Few CEOs doubt their startup is the next billion dollar opportunity. That’s not terribly surprising nor is it a bad thing. After all, you’ve got to be confident to be successful in business.
But even if you’re a fearless leader with a quality company and a great product, trying to nab an engineering executive straight from Salesforce isn’t necessarily a wise move. There’s no denying the allure of a person who has a resume peppered with big names like LinkedIn, Amazon or Google, but if you’re an early-stage company, a later-stage candidate may not be your best choice for a variety of reasons.
The fact is, someone who has been a part of management at such large companies often won’t be a good fit for a budding startup. Sure, a candidate who’s managing 100+ people has a great-looking resume, but (s)he may not be the right person to manage an eight-person engineering team. (S)he probably manages through managers and doesn’t code anymore, and may not be in a place to do the heavy lifting required to get the work done at a smaller and more nimble company, where resource constraints are much more real than at more established companies.
Engineering isn’t that different from a lot of other executive positions. Most companies go through three VPs over their life cycle. The first will be entrepreneurial; the hands-on, get-the-product-to-market person. This person isn’t focused as much on scale and may manage zero to ten people. Next, you have the builder, who’s very good at growing a team. This person is good at creating a modularized and flexible process while preparing the company to scale. Finally, there are the later stage folks, who are helpful in chasing a public offering. These execs may even manage other VPs and enjoy managing teams of 75 people or more.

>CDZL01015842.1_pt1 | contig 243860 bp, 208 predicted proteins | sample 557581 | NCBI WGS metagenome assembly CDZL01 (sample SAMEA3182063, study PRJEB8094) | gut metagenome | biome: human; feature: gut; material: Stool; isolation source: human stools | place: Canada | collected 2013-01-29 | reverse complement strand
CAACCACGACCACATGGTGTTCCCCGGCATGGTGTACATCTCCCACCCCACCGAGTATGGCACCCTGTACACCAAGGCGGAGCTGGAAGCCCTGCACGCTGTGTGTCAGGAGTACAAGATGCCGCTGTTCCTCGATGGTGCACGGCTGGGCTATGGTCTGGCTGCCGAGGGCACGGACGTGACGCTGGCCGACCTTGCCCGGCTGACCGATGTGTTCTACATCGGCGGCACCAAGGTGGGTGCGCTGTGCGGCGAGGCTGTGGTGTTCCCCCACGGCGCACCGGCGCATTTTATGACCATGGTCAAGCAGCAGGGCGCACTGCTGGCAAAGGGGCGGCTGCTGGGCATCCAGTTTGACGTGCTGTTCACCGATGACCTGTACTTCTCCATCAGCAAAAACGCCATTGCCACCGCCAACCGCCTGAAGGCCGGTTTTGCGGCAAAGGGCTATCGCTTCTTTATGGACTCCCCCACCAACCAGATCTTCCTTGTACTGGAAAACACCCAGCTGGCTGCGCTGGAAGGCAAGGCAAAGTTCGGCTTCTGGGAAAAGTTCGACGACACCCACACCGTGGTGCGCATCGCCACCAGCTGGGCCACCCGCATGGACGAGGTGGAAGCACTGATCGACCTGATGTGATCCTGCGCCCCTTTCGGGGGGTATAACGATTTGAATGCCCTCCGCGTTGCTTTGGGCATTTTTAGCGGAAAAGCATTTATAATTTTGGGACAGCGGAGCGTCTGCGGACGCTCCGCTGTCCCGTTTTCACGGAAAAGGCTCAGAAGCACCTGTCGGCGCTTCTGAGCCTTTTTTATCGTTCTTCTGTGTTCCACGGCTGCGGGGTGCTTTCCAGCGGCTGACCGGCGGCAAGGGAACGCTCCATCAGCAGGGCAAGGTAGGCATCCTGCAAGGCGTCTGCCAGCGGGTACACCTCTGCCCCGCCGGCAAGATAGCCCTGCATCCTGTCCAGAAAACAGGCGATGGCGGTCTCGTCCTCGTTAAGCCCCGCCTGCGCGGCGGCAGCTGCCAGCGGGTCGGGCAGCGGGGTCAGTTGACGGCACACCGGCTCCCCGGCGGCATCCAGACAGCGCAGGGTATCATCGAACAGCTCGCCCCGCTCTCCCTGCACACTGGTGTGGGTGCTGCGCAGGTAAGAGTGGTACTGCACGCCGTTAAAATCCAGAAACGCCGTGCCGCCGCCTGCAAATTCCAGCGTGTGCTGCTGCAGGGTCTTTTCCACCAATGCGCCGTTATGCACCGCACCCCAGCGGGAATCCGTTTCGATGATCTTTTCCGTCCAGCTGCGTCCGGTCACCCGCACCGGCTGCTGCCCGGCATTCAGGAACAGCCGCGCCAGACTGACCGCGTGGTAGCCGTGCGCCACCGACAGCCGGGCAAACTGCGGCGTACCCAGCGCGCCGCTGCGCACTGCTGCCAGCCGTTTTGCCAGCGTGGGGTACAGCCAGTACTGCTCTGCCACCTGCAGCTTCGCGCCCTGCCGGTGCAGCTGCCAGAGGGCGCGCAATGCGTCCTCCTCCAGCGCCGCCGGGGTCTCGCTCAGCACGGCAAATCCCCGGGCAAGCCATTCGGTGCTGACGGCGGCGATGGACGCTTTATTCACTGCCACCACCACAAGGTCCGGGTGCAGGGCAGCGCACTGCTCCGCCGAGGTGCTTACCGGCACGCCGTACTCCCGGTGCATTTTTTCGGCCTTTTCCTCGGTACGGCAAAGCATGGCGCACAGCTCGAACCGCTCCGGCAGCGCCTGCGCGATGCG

As you might guess, these three types generally have very different personalities. You may find a person who can scale through two of the buckets, but very rarely will someone fit all three, or even want to fit all three. The good news is that it’s totally reasonable to swap out your VP of engineering every few years. Sometimes, that’s what it takes to be successful. Not only that, but experienced leaders usually become fairly self-aware when the company has passed the sweet spot for them, and you can part ways amicably, with both parties getting what they need.
This doesn’t mean meeting later-stage candidates is taboo. For one, building relationships is still the best way to make quality hires and that person might make recommendations or come on board later down the road. Sometimes, their company was acquired and they may miss the excitement of the earlier-stage company chomping at the bit. You never know. The candidate may think it’s an incredible opportunity and it could be the perfect fit after all.